Some of the NHS consultants in the UK are now earning £1,000 for a four-hour overtime work. Paying doctors at a premium-rate for doing extra work has risen by more than a third in the past two years, according to data obtained under the Freedom of Information Act. Hospitals have blamed shortage of doctors to be the contributing factor to pay consultants a higher-than-normal rate to get them to do extra shifts.
One doctor at a Lancashire Teaching Hospitals NHS Foundation Trust made an extra £375,000 ($492,470) last year on top of their salary, a research by the BBC found. The trust refused to name the doctor. Although £600 per shift for overtime is common, which is said to be three or four times the normal pay rate for consultants, but some hospitals have reportedly paid up to £1,000 for a four-hour work.
Figures from 114 of the 186 trusts and health boards showed the amount hospitals spend on high-cost overtime was increasing. Nearly £168m was spent last year, which was up from £125m in 2013-14. On an average £13,356 was paid per doctor for working extra time in 2015. Two in three trusts were found to be paying at least one consultant more than £50,000 in 2015, while one in four paid £100,000 or more.
However, the broadcaster also reported that it found not all hospitals to be paying high rates and some of them negotiate payments to pay lower rates for shifts relating to urgent and emergency work.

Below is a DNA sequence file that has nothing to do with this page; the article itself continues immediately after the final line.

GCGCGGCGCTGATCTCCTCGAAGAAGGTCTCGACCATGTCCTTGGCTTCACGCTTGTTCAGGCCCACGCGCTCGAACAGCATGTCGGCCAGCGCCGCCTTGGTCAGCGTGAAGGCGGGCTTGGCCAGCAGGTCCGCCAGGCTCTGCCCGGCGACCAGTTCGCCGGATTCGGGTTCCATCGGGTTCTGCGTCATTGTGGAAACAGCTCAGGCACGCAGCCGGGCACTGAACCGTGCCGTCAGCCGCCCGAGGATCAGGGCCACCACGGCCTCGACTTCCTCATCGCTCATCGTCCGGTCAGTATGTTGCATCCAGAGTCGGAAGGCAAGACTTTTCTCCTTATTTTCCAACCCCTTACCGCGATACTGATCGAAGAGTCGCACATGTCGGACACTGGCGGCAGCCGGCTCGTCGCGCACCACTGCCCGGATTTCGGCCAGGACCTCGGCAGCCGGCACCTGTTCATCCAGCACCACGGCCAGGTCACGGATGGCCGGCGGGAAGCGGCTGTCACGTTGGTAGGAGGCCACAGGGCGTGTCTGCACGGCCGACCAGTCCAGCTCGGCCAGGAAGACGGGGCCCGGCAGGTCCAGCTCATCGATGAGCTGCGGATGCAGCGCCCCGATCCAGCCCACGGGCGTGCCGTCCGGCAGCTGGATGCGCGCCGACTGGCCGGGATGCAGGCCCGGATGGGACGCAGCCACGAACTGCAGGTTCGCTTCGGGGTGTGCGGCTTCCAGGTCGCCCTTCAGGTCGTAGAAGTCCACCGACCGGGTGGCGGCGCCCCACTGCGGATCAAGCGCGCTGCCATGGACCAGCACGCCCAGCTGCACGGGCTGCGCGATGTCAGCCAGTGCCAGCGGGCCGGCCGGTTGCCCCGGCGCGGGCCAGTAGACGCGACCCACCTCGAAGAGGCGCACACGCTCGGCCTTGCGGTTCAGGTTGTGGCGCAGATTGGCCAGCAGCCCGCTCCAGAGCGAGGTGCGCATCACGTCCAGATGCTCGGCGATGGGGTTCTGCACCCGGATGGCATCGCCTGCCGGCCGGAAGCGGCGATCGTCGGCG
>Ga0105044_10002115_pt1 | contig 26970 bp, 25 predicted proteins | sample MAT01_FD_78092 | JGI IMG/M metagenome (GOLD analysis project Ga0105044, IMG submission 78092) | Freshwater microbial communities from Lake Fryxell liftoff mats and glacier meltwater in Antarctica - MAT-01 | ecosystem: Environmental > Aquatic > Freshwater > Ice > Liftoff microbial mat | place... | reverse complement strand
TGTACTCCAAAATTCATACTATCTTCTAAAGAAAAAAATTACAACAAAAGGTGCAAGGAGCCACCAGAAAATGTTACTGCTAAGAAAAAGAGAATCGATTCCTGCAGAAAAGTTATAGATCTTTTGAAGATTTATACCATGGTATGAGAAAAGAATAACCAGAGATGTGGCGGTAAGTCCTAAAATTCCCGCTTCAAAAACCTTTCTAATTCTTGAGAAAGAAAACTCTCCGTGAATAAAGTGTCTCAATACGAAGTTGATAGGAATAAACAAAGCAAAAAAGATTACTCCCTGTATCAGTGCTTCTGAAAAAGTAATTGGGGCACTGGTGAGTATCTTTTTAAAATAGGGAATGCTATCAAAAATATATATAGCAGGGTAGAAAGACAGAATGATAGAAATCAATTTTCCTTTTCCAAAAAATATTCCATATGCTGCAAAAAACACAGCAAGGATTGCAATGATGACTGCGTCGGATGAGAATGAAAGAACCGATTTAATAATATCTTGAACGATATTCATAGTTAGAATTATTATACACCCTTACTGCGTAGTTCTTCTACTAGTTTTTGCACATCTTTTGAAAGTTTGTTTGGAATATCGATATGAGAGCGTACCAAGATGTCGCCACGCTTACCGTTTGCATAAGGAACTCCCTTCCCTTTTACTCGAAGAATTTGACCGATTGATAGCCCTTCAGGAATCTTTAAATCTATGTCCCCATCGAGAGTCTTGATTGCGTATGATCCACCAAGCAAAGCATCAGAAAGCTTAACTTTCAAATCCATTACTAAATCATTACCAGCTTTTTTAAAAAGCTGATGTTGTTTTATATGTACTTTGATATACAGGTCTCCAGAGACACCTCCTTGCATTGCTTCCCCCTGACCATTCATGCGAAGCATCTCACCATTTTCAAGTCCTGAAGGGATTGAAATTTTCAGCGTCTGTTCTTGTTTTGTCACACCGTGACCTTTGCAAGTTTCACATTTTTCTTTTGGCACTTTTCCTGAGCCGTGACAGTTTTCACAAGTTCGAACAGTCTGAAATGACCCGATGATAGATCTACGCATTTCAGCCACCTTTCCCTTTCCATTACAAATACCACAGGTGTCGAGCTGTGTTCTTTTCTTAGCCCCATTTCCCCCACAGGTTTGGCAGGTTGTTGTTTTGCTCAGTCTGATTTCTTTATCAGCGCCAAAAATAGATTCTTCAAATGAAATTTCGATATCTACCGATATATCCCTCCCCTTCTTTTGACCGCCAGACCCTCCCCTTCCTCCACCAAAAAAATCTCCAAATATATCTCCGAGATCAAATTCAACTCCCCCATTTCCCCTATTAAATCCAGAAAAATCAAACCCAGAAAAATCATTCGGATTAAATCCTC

Surgeons, urologists, anaesthetists, radiologists and gastroenterologists are said to be on the creamy layer likely to get the high-cost overtime wages. Their average basic salary as a consultant is apparently around £89,000.
Wrightington, Wigan and Leigh NHS Foundation trust is reported to be one of the hospitals that stopped paying premium-rate for extra work hours in 2010.
Andrew Foster, chief executive of the trust said: "I don't think it is very defensible to pay a huge premium to one group of staff and not to other groups of staff. No other member of staff gets triple pay for doing extra shifts," the BBC reported.
The health department said it would look into to renegotiate the consultant contract.
However, Keith Brent from the British Medical Association denied that the issue was related to the contract. According to him, the high-cost rates are a "clear sign" that NHS faces shortage of doctors.
"There are also lots of consultants working extra hours for nothing or for normal pay. These payments are made because there simply are not enough doctors and hospitals are under pressure to meeting waiting time targets."